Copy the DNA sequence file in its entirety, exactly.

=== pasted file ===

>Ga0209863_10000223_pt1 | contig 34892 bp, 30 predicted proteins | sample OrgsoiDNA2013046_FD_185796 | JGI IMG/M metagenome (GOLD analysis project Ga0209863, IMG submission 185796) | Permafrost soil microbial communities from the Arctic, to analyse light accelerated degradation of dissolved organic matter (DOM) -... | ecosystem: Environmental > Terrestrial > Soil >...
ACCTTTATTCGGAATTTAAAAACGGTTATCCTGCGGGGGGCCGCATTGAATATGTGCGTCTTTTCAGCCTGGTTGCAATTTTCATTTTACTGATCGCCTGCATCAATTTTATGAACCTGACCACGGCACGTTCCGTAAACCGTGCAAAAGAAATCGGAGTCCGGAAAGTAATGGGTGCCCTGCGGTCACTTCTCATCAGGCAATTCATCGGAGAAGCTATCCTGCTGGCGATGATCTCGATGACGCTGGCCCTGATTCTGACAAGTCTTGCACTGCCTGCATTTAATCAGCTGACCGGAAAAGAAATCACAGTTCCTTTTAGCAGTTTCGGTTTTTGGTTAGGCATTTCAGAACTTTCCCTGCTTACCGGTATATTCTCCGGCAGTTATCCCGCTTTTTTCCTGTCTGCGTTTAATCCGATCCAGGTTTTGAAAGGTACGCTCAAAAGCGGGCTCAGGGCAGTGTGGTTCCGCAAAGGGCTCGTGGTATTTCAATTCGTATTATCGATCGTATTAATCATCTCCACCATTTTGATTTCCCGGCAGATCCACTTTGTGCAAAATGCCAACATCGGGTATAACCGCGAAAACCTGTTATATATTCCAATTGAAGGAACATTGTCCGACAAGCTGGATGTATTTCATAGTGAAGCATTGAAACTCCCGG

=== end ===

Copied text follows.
>Ga0209863_10000223_pt1 | contig 34892 bp, 30 predicted proteins | sample OrgsoiDNA2013046_FD_185796 | JGI IMG/M metagenome (GOLD analysis project Ga0209863, IMG submission 185796) | Permafrost soil microbial communities from the Arctic, to analyse light accelerated degradation of dissolved organic matter (DOM) -... | ecosystem: Environmental > Terrestrial > Soil >...
ACCTTTATTCGGAATTTAAAAACGGTTATCCTGCGGGGGGCCGCATTGAATATGTGCGTCTTTTCAGCCTGGTTGCAATTTTCATTTTACTGATCGCCTGCATCAATTTTATGAACCTGACCACGGCACGTTCCGTAAACCGTGCAAAAGAAATCGGAGTCCGGAAAGTAATGGGTGCCCTGCGGTCACTTCTCATCAGGCAATTCATCGGAGAAGCTATCCTGCTGGCGATGATCTCGATGACGCTGGCCCTGATTCTGACAAGTCTTGCACTGCCTGCATTTAATCAGCTGACCGGAAAAGAAATCACAGTTCCTTTTAGCAGTTTCGGTTTTTGGTTAGGCATTTCAGAACTTTCCCTGCTTACCGGTATATTCTCCGGCAGTTATCCCGCTTTTTTCCTGTCTGCGTTTAATCCGATCCAGGTTTTGAAAGGTACGCTCAAAAGCGGGCTCAGGGCAGTGTGGTTCCGCAAAGGGCTCGTGGTATTTCAATTCGTATTATCGATCGTATTAATCATCTCCACCATTTTGATTTCCCGGCAGATCCACTTTGTGCAAAATGCCAACATCGGGTATAACCGCGAAAACCTGTTATATATTCCAATTGAAGGAACATTGTCCGACAAGCTGGATGTATTTCATAGTGAAGCATTGAAACTCCCGG